Below is the text of the statement made by Boris Johnson, the Foreign Secretary, to the House of Commons on 15 November 2017.
In the early hours of this morning, soldiers from the Zimbabwean army deployed in central Harare, taking control of state television, surrounding government ministries, and sealing off Robert Mugabe’s official and private residences.
At 1:26am local time, a military officer appeared on state television and declared that the army was taking what he called “targeted action” against the “criminals” around Mugabe. Several government ministers – all of them political allies of Grace Mugabe – are reported to have been arrested.
At 2:30am gunfire was heard in the northern suburb of Harare where Mugabe has a private mansion. Areas of the central business district have been sealed off by armoured personnel carriers.
Our Embassy in Harare has been monitoring the situation carefully throughout the night, supported by staff in the Foreign Office. About 20,000 Britons live in Zimbabwe and I can reassure the House that so far we have received no reports of any British nationals being injured.
We have updated our travel advice to recommend that any Britons in Harare should remain in their homes or other accommodation until the situation becomes clearer. All of our Zimbabwean and UK-based embassy staff and their families are accounted for.
And I will say frankly to the House that we cannot tell how developments in Zimbabwe will play out in the days ahead – and we do not know if this marks the downfall of Mugabe or not. We call for calm and restraint.
The events of the last 24 hours are the latest escalation of months of brutal infighting within the ruling ZANU-PF party, including the sacking of a vice-president, the purging of his followers and the apparent positioning of Grace Mugabe as a contender to replace her 93-year-old husband.
Honourable Members on all sides of the House have taken a deep interest in Zimbabwe for many years – and I pay tribute to the courage and persistence of the Honourable Member for Vauxhall, who has tirelessly exposed the crimes of the Mugabe regime, visiting the country herself during some of its worst moments.
And this country – under governments of all parties – has followed the same unwavering principles in our approach towards Zimbabwe.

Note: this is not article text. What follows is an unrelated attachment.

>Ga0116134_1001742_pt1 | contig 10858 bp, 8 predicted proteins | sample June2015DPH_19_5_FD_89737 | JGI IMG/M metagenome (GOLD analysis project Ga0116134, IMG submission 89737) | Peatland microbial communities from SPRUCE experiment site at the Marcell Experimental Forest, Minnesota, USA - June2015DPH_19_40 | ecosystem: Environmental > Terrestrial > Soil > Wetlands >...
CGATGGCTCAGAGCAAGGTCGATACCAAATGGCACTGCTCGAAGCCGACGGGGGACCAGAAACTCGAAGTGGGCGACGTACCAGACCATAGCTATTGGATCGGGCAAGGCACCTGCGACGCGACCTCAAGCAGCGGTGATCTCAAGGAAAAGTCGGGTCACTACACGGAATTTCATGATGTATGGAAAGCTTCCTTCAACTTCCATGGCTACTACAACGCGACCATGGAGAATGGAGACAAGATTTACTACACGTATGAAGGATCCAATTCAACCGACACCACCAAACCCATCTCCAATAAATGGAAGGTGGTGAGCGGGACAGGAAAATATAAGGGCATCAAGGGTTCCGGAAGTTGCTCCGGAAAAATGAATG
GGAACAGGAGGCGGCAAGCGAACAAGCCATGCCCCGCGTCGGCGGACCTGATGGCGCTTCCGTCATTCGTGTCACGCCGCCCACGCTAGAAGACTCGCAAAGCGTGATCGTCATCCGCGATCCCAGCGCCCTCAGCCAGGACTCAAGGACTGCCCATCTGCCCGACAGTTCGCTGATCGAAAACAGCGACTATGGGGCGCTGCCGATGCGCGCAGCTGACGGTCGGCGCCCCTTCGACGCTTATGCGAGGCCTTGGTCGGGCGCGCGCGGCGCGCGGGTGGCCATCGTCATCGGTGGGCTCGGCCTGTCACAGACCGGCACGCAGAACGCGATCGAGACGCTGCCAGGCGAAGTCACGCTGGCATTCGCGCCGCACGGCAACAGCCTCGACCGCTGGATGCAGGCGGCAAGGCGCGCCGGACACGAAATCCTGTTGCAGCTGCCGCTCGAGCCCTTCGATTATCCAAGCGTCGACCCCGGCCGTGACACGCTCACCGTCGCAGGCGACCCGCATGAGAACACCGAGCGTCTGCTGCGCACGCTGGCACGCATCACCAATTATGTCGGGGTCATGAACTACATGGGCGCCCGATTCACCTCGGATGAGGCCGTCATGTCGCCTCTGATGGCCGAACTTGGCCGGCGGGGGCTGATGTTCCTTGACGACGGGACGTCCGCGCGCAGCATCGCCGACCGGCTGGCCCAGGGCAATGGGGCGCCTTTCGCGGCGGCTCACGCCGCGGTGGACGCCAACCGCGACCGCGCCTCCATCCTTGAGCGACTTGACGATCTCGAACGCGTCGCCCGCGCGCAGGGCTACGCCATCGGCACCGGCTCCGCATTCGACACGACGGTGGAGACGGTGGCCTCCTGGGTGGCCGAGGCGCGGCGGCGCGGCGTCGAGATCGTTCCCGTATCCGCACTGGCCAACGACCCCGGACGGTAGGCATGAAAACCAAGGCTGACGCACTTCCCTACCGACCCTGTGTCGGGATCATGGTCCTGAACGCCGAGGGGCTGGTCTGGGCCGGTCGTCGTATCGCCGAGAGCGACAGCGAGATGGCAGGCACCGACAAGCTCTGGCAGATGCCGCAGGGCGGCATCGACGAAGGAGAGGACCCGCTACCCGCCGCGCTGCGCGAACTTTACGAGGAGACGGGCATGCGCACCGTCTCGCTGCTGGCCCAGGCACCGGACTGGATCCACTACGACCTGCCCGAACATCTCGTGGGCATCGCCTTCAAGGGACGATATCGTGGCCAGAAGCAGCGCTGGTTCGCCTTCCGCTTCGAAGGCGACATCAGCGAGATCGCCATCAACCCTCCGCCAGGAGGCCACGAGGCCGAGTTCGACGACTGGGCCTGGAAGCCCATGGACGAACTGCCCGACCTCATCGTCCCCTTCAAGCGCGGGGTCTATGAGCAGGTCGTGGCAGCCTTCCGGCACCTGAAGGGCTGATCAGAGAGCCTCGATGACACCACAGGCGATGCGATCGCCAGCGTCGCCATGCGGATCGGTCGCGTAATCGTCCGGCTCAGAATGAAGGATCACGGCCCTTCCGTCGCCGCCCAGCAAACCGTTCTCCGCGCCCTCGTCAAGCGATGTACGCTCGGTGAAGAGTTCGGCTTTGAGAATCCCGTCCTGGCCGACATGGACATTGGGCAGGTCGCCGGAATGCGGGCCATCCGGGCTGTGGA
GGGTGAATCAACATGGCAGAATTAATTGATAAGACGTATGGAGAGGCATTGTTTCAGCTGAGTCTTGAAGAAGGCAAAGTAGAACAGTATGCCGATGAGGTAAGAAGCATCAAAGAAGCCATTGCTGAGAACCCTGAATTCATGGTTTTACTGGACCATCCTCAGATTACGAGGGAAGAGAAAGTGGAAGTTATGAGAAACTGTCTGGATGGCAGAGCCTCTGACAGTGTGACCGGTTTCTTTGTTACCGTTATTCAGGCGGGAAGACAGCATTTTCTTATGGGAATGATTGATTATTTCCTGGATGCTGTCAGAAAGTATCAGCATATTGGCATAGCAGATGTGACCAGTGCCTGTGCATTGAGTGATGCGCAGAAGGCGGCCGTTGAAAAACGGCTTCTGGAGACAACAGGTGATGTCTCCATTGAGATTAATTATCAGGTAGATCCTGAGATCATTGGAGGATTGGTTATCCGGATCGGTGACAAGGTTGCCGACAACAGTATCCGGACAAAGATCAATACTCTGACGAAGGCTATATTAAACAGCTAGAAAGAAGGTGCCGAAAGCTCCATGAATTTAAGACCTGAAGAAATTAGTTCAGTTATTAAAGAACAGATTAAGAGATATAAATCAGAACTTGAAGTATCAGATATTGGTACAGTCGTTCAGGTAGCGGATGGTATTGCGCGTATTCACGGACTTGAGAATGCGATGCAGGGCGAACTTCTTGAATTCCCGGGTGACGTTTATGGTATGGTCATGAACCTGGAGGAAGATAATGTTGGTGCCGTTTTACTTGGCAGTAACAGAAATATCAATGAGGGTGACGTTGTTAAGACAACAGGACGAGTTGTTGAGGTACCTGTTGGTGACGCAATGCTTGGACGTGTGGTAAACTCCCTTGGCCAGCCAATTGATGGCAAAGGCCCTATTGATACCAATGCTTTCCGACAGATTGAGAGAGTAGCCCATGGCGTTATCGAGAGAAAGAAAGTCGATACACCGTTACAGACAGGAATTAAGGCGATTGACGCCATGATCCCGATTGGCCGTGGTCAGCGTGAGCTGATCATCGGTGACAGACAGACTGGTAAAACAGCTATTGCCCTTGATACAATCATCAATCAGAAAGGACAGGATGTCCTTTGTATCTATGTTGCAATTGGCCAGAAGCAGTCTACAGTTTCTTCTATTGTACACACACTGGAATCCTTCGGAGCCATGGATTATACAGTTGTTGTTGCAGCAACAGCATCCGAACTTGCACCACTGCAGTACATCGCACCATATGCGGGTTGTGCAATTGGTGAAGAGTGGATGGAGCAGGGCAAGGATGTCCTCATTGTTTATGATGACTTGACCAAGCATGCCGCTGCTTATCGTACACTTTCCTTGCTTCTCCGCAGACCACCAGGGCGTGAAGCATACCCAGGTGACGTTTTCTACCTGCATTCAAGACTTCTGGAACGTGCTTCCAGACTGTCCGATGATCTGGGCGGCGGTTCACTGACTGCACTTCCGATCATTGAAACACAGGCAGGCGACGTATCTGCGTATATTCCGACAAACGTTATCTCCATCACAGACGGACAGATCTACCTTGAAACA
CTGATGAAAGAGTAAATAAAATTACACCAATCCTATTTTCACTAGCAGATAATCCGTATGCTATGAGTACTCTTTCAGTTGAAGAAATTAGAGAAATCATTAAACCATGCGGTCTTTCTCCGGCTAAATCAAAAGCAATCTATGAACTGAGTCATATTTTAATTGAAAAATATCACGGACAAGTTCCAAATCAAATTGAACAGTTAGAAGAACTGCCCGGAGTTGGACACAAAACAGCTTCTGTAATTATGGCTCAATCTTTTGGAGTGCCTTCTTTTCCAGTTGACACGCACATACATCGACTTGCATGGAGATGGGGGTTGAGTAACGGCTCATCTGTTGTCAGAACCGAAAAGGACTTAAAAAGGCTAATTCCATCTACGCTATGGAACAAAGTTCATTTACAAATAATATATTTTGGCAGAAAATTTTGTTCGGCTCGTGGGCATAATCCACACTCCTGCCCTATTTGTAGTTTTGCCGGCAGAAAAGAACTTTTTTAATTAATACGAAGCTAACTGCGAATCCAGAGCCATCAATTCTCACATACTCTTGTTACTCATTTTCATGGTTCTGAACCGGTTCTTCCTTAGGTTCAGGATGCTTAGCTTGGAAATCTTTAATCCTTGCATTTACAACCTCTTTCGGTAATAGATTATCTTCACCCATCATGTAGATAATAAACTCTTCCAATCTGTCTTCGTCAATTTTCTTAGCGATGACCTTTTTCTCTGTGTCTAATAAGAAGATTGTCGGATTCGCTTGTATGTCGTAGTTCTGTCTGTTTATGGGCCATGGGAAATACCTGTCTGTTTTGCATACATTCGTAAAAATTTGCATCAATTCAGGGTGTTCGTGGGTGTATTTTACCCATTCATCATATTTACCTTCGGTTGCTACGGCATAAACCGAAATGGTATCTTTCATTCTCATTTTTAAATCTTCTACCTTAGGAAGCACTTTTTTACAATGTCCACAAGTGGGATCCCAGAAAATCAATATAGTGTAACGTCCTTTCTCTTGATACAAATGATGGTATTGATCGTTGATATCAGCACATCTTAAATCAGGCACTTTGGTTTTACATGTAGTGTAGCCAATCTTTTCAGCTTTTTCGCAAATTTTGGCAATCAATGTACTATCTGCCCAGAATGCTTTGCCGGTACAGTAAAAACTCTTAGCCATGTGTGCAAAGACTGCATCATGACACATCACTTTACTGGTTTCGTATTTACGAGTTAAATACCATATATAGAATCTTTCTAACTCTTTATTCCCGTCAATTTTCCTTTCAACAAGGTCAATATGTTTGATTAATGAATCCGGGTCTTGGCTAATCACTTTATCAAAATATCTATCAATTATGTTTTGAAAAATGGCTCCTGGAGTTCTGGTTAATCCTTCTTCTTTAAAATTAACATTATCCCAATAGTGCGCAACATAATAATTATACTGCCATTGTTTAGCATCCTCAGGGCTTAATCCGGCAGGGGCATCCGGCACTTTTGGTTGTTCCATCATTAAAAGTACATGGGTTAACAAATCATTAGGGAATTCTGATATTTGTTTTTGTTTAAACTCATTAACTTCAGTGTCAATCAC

First and foremost, we will never forget our profound ties of history and friendship with that beautiful country, accurately described as the “jewel of Africa”.
In that spirit, all that Britain has ever wanted is for Zimbabweans to be able to decide their own future in free and fair elections.
Mugabe’s consuming ambition was always to deny them that choice. The House will remember the brutal litany of his 37 years in office: the elections he rigged and stole, the murder and torture of his opponents, the illegal seizure of land, leading to the worst hyperinflation in recorded history – measured in the billions of percentage points – and forcing the abolition of the Zimbabwean Dollar.
And all the while, his followers were looting and plundering a richly-endowed country, so that Zimbabweans today are, per capita, poorer than they were at independence in 1980, leaving many dependent on the health care, education and food aid provided by DFID.
Britain has always wanted the Zimbabwean people to be masters of their fate, and for any political change to be peaceful, lawful and constitutional.
Authoritarian rule, whether in Zimbabwe or anywhere else, should have no place in Africa. There is only one rightful way for Zimbabwe to achieve a legitimate government and that is through free and fair elections, held in accordance with the country’s constitution.
And these elections are due to be held in the first half of next year, and we will do all we can, with our international partners, to ensure this provides a genuine opportunity for all Zimbabweans to decide their own future. That is what we shall urge on all parties, and I will speak to the Deputy President of South Africa later today.
Every Honourable Member will follow the scenes in Harare with goodwill and sympathy for Zimbabwe’s long-suffering people, and I undertake to keep the House updated as events unfold.